The “border”, depicted here, is the element surrounding the motifs, highlighting them.

The "Lace for the World" project, a Bobbin lace sail made by 150 lacemakers, using 8 kg of thread.

Following the efforts and dedication of those who have not forgotten that tradition also means heritage.

There is a very wide range of possible uses for bobbin lace.

Embroidery and lace have long been a part of clothing, in features such as collars, cuffs and necklines, standing out from fabrics to give elegance and delicacy to garments.

In fashion design, lace has increasingly come to be used and wedding dresses, whether more or less traditional, are no exception.

«Worn hands»
Centuries of tradition in producing Vila do Conde bobbin lace has led to it having a symbolic meaning. However, as the 19th century gave way to the 20th, mass production and cultural globalization came to play an overpowering role in local and traditional arts. All the institutions dedicated to protecting and promoting bobbin lace in Vila do Conde combined to help keep the lace tradition alive. However, the spread of industry and the demand for high profits in the late 20th century led eventually to the end of what for centuries had been the lacemakers’ working environment. It was common to see lacemakers working collectively in the doorways of their homes, each facing the street and giving colour to the streets of Vila do Conde. Nowadays, these streets are just for passing through and some of the women who worked here are now employed in factories. Lace is, therefore, mostly made to order by lacemakers with worn hands, who can still remember seeing their mothers and grandmothers working in the doorway. For a long time the girls learned the art of lacemaking from an early age, knowing that this would be their future. Today, those attending the Vila do Conde School of Lace do so in the hope that this tradition will extend beyond its “timelines”.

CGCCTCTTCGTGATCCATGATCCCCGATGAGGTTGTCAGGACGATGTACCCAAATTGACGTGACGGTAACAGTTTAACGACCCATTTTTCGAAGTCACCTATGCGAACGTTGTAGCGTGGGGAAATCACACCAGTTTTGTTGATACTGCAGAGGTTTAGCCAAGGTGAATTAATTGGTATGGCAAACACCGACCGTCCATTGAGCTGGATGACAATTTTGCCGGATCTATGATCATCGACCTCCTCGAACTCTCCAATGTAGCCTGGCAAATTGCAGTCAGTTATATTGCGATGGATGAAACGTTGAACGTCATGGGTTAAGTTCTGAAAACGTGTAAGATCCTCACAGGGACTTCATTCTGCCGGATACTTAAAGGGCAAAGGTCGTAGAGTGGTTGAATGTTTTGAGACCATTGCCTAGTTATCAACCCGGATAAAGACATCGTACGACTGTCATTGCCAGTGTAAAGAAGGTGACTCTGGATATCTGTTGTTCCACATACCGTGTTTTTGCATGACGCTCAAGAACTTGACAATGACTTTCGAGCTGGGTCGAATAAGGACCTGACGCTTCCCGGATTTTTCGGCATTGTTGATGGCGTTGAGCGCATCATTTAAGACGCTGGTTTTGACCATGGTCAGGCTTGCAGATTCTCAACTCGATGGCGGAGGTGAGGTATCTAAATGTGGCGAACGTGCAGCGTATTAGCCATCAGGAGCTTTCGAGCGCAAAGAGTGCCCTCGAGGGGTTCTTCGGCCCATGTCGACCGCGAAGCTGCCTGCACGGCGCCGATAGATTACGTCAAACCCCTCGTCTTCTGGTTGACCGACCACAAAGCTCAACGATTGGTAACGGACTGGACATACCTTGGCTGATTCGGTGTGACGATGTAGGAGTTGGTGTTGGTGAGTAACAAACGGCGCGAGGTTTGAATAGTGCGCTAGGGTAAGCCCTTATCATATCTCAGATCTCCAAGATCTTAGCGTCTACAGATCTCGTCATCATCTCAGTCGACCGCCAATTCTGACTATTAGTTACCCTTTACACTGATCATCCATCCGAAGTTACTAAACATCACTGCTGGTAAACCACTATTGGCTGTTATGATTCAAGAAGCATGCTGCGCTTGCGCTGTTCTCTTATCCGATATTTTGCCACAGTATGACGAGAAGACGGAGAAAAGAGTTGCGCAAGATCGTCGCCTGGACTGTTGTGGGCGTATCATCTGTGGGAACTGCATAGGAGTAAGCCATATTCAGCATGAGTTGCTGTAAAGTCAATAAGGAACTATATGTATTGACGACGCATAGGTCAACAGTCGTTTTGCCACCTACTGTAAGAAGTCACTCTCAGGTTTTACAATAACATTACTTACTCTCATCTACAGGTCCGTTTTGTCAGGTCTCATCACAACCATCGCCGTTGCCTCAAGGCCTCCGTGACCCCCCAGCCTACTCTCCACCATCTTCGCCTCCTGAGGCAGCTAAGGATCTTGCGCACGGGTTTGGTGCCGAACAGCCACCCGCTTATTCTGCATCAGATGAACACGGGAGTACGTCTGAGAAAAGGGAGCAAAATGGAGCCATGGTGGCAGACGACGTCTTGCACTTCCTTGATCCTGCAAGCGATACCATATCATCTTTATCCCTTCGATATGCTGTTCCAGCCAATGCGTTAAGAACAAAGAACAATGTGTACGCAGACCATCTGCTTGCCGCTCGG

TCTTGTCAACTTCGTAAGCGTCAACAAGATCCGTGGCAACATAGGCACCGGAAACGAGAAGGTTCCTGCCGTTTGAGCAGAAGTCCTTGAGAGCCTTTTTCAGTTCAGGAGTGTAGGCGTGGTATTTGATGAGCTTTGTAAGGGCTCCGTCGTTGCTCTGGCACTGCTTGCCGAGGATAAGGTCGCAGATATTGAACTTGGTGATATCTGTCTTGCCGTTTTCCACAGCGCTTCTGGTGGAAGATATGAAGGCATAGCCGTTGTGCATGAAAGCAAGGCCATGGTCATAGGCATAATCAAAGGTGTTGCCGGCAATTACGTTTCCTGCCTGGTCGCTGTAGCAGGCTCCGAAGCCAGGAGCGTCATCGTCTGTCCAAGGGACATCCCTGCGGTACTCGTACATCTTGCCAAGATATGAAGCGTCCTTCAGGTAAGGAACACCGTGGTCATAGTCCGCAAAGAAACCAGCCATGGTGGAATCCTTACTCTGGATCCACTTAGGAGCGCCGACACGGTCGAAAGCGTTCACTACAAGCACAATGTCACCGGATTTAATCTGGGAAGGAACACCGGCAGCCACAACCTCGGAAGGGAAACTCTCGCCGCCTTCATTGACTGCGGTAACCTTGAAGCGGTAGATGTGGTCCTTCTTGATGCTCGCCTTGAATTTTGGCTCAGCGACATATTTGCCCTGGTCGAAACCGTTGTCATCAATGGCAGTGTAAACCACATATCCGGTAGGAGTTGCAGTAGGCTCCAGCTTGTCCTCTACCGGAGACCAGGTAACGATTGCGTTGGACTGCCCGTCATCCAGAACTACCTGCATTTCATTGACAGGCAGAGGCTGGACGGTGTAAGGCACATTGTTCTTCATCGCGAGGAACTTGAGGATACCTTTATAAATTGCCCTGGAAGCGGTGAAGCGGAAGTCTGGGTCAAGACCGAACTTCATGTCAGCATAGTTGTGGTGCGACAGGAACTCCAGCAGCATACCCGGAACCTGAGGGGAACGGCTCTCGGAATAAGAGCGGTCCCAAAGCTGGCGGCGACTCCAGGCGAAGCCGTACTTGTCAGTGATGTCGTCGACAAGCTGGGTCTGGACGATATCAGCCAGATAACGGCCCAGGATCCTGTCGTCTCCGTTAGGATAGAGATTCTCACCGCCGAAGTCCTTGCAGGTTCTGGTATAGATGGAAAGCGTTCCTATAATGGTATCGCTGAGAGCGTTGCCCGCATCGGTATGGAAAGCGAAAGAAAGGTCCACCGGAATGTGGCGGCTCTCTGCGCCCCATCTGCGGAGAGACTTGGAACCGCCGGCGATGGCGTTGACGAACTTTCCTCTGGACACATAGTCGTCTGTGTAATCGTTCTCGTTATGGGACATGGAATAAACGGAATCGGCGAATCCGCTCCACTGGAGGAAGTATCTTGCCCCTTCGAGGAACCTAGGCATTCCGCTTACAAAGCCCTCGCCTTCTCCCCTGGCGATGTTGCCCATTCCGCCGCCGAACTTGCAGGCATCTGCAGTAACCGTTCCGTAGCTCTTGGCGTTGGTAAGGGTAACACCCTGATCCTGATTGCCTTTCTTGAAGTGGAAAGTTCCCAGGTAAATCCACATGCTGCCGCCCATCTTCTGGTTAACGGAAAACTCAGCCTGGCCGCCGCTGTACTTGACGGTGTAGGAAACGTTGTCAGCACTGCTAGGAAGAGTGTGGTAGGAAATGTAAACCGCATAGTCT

Faculdade de Letras da Universidade do Porto
Credits: Story


COORDINATION: Lúcia Rosas (FLUP) e Maria Leonor Botelho (FLUP)

SCIENTIFIC COMMISSION : Lúcia Maria Cardoso Rosas (FLUP), Maria Leonor Botelho (FLUP) e Hugo Barreira (FLUP)

CURATORS : Lúcia Maria Cardoso Rosas (FLUP), Maria Leonor Botelho (FLUP), Hugo Barreira (FLUP)

PRODUCTION UNIT : Maria Leonor Botelho (FLUP), Hugo Barreira (FLUP)

TECHNICAL TEAM: Ana Rita Moreira, Inês Bandeira, Mónica Nunes

AUTHORS: Ana Rita Moreira, Inês Bandeira, Mónica Nunes



Mónica Nunes
Arquivo Municipal de Vila do Conde

Câmara Municipal de Vila do Conde
Museu das Rendas de Bilros de Vila do Conde

ALMEIDA, Carlos A. Brochado de [coord.] – Rendas de Bilros de Vila do Conde. Vila do Conde: Associação para a defesa do Artesanato e Património de Vila do Conde. Camara Municipal de Vila do Conde, 1994.
MAGALHÃES, Manuel Maria de Sousa Calvet de - Bordados e Rendas de Portugal. Lisboa: Direção-Geral do Ensino Primário, 1963.
RÊGO, Pedro; PIRES, Ana - Rendas de Bilros de Vila do Conde: Um Património a Preservar. Vila do Conde: Minerva, 2005.

Credits: All media